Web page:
DECEMBER 18, 1957
NEW YORK—I am coming to feel that those of us who are Democrats should ask our leaders in Congress to furnish some of the leadership that we complain does not come at the present time from the Republican Administration.
Many people who once dreaded the thought that the President might resign or not finish out his term are beginning to feel that, what with the changes that have come about in Vice-President Richard M. Nixon, he might do better as President than they once thought possible.
Even in such an event I can only see good coming from an effort by the Democratic party in Congress to furnish a complete blueprint of a program for the country. New legislation is needed in many areas. The Democrats should be able to say what they think this legislation is in a blueprint of a program which would form the basis for the Congressional campaign in 1958 and the Presidential campaign in 1960.
This would take some solid thinking along every possible line, but it is high time the Democrats realized that criticizing the Administration and then going along with most of its programs is not supplying leadership or defining what the Democrats would do if elected to power.
I think this must be done and done soon, both for the sake of our position in the World and our people at home, many of whom are completely at sea as to what would happen if the Democrats were to regain executive leadership of our government.
It is not enough for people merely to think we might do well. They really must know what the Democrats would do.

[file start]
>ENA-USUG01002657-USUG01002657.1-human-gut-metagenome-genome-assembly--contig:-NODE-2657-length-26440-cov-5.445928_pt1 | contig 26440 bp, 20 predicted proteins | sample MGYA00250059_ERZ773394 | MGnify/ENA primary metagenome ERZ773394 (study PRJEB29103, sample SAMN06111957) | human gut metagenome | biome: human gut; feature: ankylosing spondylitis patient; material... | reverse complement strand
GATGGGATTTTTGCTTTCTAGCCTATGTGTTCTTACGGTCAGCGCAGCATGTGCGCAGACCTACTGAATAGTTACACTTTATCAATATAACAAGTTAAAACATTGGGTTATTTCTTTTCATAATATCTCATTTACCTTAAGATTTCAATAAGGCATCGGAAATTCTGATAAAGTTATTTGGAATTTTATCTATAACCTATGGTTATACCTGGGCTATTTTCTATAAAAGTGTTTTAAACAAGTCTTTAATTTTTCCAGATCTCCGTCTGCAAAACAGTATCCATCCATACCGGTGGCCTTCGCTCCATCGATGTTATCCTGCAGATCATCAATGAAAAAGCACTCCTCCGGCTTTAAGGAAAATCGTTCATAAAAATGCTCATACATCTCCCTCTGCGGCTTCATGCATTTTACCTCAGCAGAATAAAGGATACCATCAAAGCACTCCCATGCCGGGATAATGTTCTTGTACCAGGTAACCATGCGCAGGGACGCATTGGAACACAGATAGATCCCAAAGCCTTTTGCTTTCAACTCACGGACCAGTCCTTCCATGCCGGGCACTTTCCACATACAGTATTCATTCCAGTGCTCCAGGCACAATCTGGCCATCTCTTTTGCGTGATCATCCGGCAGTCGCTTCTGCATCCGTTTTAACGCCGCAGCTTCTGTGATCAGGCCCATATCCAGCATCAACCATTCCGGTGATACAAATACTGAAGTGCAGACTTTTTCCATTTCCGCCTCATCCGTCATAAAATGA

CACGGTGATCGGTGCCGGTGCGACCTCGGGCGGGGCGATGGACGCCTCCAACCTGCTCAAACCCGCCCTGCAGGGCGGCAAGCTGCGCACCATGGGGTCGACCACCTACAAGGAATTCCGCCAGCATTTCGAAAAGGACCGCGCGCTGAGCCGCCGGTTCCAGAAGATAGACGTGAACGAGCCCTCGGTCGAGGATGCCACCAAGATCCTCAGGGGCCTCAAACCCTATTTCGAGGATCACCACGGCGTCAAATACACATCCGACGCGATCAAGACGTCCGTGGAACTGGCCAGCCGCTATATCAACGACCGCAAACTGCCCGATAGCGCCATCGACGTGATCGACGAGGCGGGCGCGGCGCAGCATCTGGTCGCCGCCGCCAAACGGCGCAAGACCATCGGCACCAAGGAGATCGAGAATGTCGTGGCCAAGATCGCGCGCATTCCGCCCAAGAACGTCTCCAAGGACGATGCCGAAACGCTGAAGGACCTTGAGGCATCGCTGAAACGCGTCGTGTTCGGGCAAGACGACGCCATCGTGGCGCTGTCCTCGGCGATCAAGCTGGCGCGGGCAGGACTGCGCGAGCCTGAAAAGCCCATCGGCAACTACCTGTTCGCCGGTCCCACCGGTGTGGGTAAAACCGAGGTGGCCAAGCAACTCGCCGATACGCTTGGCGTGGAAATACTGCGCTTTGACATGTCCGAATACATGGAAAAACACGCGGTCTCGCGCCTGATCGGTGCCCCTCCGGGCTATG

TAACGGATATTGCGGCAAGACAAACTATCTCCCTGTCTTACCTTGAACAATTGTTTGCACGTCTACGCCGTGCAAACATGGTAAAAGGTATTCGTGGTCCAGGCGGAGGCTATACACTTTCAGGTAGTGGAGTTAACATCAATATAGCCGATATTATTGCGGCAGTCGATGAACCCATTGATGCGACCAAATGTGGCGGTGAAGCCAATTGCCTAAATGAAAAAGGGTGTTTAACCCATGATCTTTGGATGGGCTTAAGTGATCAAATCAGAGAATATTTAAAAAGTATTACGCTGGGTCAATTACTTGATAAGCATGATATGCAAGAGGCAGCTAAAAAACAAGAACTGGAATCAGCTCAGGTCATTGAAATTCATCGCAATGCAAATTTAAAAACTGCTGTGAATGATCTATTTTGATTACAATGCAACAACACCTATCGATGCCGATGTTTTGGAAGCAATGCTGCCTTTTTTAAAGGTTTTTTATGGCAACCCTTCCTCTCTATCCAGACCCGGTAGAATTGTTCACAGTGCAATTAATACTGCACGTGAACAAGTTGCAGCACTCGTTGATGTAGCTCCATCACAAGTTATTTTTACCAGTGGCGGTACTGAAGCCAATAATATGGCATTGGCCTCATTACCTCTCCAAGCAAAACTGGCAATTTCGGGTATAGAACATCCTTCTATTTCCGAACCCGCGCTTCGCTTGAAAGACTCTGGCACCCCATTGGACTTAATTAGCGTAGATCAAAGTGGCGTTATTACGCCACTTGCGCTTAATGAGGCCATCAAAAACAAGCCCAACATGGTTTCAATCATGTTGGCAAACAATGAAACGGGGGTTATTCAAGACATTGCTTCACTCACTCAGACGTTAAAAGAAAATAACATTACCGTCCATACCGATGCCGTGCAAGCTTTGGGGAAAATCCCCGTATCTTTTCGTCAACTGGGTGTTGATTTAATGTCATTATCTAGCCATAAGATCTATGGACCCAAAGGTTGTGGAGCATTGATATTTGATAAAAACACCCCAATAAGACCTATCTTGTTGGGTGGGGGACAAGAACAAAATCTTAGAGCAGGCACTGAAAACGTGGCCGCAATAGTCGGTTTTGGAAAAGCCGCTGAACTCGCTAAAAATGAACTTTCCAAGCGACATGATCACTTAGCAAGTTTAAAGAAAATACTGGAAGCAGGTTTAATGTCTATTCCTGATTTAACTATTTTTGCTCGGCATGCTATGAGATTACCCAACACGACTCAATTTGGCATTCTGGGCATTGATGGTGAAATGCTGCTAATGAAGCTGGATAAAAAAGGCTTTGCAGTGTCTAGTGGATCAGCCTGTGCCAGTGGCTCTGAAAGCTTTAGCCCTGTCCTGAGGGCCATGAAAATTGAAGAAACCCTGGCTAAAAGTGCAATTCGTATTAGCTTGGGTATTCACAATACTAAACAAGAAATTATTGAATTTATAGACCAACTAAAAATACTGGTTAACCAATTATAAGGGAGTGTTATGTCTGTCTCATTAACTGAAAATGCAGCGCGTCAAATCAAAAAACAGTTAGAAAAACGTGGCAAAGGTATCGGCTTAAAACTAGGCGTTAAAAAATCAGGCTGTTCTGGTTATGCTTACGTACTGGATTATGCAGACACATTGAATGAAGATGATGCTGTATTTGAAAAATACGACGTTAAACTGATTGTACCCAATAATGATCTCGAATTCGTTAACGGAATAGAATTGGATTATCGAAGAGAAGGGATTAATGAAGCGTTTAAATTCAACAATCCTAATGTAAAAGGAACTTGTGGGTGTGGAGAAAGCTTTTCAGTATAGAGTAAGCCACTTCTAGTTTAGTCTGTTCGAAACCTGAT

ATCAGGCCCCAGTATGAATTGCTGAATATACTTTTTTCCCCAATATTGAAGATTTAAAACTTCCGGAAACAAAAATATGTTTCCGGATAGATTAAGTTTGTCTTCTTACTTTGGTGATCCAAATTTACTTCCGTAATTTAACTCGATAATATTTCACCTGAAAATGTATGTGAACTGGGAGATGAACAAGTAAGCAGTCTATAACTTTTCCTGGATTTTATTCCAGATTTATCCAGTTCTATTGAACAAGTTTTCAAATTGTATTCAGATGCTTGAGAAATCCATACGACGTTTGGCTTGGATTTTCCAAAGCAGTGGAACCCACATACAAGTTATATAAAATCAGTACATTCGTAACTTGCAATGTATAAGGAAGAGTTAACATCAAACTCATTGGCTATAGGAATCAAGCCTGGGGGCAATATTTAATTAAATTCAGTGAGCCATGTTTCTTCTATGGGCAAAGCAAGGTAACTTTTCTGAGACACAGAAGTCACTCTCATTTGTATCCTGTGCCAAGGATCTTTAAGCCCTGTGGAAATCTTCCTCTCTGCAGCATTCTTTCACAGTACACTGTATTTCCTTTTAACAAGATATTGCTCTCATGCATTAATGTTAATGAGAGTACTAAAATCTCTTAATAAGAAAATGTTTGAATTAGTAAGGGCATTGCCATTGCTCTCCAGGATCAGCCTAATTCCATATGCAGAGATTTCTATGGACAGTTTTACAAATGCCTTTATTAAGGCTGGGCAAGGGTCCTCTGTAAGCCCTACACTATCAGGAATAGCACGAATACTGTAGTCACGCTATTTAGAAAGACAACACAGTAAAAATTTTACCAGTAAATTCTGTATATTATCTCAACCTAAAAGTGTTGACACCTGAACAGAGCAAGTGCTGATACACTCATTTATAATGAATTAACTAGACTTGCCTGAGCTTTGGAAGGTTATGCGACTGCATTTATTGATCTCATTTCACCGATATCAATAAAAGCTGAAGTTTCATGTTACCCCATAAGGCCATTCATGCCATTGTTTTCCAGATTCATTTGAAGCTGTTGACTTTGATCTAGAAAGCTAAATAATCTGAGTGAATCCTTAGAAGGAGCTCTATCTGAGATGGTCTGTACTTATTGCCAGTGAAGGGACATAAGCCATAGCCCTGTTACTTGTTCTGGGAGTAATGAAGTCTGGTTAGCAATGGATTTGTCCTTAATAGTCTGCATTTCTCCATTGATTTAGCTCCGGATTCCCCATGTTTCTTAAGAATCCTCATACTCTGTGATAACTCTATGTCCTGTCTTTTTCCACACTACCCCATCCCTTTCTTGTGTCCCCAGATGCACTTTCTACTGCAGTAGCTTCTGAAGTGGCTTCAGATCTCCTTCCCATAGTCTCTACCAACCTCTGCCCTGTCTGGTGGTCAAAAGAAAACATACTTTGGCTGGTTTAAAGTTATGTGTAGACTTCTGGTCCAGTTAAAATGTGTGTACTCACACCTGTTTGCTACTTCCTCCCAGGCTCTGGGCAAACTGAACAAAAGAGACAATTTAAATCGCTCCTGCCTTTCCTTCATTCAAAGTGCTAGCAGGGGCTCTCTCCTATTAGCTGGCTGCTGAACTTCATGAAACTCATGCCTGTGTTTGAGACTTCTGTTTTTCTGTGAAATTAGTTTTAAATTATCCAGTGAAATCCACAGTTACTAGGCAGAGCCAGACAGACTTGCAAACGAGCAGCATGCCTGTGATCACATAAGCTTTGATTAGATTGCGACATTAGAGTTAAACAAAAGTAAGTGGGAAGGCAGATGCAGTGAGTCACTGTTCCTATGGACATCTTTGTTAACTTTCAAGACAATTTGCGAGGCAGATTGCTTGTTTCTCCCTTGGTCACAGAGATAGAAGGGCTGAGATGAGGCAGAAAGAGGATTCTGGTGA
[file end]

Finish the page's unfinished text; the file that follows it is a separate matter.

There was an interesting editorial in one of our newspapers the other day entitled, "The Bear That Studies Like a Man," pointing out the differences between educational systems in the United States and in the Soviet Union.
The difference is that young people, not only in the Soviet Union but in continental Europe and Great Britain, work harder at their studies than they do in the U.S. Our high school students are offered some courses that hardly seem necessary to real education though they might be pleasant additions to supervised play.
I was glad to find out through this editorial that the Comparative Education Society is going to send a group of 50 members to Russia for a study of the Soviet school system.
However, I do not think they will find that we should copy the Soviet system. In fact, I shall be surprised if they do not return with the feeling that there are many things in the Soviet system to which we are opposed.
But I do hope they will tell us how to stimulate the kind of intellectual study among our young people that disciplines the mind. For if the mind becomes disciplined, such training will help discipline the body, as well.
There certainly is much in our country that needs to be done about the education of our young people, and I hope that is one of the things to which we will give considerable thought in the next few months.